The incoming storm is expected to bring strong winds, heavy snowfalls and possibly freezing rain toAtlantic Canada. Insurance Bureau of Canada (IBC) is providing tips and advice to those who will be digging out and cleaning up in the aftermath of the incoming storm.
“Atlantic Canadians continue to show their resilience to stormy weather, year after year,” said Amanda Dean, Vice-President, Atlantic, IBC. “We know the toll that these storms can have on families. Dealing with the damages, closures and delays that a storm can cause can be a daunting process.
“We want to make the recovery process as straightforward as possible,” continues Dean. “If you have a question about your insurance policy, contact your insurance representative or IBC’s Consumer Information Centre. We are here to help.”
IBC offers the following advice to those who will be digging out and cleaning up in the aftermath of the storm.
Tips for outside your home
- Keep the sidewalk and front stairs of your house clear of snow and ice to prevent falls and injuries.
- Clear the snow and ice from gas or propane meters, exhaust vents and basement windows.
- To prevent exposed pipes from freezing, fit them with insulation sleeves or wrapping. Frozen pipes can break at their weakest point.
- If safe to do so, clear snow from your roof and deck to avoid a potential collapse. In the case of heavy snow/ice build-up hire professionals.
- If you need to drive, clear all the snow and ice from your vehicle before you start out, and make sure to watch for downed power lines.
How to start a claim
- Call your insurance representative. Be as detailed as possible when providing information.
- List all damaged or destroyed items. If possible, assemble proofs of purchase, photos, receipts and warranties. Take photos of the damage, and keep damaged items unless they pose a health hazard.
- Keep all receipts related to the cleanup and additional living expenses if you’ve been displaced. Ask your insurance representative what expenses you may be entitled to and for what period of time.
- Review your policy to ensure you are familiar with specified deductibles, coverage limits and exclusions. Speak with your insurance representative if anything is unclear.
What insurance may cover?
- Damage to homes caused by snow, hail or wind is typically covered by home insurance. This includes damage caused by flying debris or falling branches or trees, or damage to your home and its contents when water or snow enters through openings suddenly caused by high winds or flying debris.
- Damage to mobile homes from wind may be covered. Policy wordings vary, so it’s best to check with your insurance representative.
- Damage to vehicles from ice, wind or water is usually covered if you have comprehensive or all perils auto insurance. This coverage is not mandatory. Check your policy.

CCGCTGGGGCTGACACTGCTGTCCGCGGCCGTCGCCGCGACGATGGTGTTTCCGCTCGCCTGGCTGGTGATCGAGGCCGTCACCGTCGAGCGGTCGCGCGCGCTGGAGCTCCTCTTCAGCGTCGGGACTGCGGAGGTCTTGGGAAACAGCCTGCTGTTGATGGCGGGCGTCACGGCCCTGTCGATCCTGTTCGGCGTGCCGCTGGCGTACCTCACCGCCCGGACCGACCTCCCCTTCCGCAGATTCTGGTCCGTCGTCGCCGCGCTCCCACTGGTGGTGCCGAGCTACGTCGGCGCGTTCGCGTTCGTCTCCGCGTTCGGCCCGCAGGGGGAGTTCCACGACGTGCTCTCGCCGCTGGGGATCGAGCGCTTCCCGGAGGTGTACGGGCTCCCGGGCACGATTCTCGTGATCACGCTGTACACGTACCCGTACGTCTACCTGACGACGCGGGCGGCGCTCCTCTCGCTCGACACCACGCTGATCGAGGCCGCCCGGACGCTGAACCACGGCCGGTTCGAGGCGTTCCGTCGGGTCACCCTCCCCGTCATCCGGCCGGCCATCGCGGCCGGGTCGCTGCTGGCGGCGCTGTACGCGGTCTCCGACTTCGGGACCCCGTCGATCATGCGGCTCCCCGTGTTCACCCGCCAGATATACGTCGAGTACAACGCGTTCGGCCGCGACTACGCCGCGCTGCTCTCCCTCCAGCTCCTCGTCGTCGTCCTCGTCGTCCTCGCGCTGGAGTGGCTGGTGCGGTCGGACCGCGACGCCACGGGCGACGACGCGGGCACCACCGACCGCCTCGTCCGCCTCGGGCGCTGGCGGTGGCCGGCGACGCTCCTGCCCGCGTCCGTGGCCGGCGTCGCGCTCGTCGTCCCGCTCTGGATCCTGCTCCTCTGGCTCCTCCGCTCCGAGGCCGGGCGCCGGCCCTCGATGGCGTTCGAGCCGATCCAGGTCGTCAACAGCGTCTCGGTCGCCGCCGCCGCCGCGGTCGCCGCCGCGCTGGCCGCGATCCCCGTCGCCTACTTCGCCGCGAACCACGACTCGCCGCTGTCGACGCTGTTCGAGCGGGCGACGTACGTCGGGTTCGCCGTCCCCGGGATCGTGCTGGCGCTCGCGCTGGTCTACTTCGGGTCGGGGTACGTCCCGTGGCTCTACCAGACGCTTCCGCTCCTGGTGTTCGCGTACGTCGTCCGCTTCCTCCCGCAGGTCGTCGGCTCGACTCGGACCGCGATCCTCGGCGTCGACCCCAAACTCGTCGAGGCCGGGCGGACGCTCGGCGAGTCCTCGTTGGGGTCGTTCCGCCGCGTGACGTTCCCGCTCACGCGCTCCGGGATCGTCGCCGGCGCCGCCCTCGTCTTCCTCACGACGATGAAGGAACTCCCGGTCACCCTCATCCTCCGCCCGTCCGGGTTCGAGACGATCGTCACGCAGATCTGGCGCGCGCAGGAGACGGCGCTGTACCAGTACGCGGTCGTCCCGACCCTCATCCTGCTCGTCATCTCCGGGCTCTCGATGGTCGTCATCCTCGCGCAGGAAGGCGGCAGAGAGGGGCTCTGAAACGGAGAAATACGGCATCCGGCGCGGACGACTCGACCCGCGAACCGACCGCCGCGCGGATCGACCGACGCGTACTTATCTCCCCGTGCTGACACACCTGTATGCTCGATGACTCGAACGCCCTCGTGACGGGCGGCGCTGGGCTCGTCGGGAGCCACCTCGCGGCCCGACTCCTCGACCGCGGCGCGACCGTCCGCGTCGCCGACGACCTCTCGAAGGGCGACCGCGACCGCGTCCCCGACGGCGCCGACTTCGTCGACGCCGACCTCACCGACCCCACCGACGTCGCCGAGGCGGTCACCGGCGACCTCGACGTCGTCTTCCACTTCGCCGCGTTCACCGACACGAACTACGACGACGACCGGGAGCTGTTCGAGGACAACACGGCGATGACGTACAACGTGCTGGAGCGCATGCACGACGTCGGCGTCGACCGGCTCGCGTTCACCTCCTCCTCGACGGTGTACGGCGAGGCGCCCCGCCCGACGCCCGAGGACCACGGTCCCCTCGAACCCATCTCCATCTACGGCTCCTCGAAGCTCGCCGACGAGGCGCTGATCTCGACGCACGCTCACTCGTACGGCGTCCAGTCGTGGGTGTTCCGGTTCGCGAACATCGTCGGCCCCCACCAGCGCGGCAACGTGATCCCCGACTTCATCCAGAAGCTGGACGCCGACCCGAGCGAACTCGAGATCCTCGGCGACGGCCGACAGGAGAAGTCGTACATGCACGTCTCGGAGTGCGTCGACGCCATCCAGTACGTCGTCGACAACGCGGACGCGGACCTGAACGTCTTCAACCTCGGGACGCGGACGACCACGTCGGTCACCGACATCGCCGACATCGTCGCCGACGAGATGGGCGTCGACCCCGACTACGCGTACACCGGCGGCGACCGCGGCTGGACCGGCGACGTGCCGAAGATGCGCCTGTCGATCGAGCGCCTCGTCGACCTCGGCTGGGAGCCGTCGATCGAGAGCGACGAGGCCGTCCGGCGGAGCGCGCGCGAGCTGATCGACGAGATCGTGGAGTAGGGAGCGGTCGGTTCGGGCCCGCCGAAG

- Coverage for overland flooding is not widely offered in Canada. Water damage caused by sewer backup may be covered if you purchased add-on coverage.
- Water damage caused by an accumulation of ice or snow on a roof is covered only if specific coverage has been purchased.
- Sudden and accidental bursting of plumbing pipes is covered by most residential policies. However, damage may not be covered when the escape of water is caused by freezing. Check with your insurance representative for the requirements and conditions in your policy.
- Food spoilage resulting from power interruptions may be covered. Check your policy to see if you’re covered and whether a deductible applies.
About Insurance Bureau of Canada
Insurance Bureau of Canada (IBC) is the national industry association representing Canada’s private home, auto and business insurers. Its member companies make up 90% of the property and casualty (P&C) insurance market in Canada. For more than 50 years, IBC has worked with governments across the country to help make affordable home, auto and business insurance available for all Canadians. IBC supports the vision of consumers and governments trusting, valuing and supporting the private P&C insurance industry. It champions key issues and helps educate consumers on how best to protect their homes, cars, businesses and properties.
P&C insurance touches the lives of nearly every Canadian and plays a critical role in keeping businesses safe and the Canadian economy strong. It employs more than 118,000 Canadians, pays $6.7 billion in taxes and has a total premium base of $48 billion.
For media releases and more information, visit IBC’s Media Centre at www.ibc.ca.
If you require more information, IBC spokespeople are available to discuss the details in this media release.
SOURCE Insurance Bureau of Canada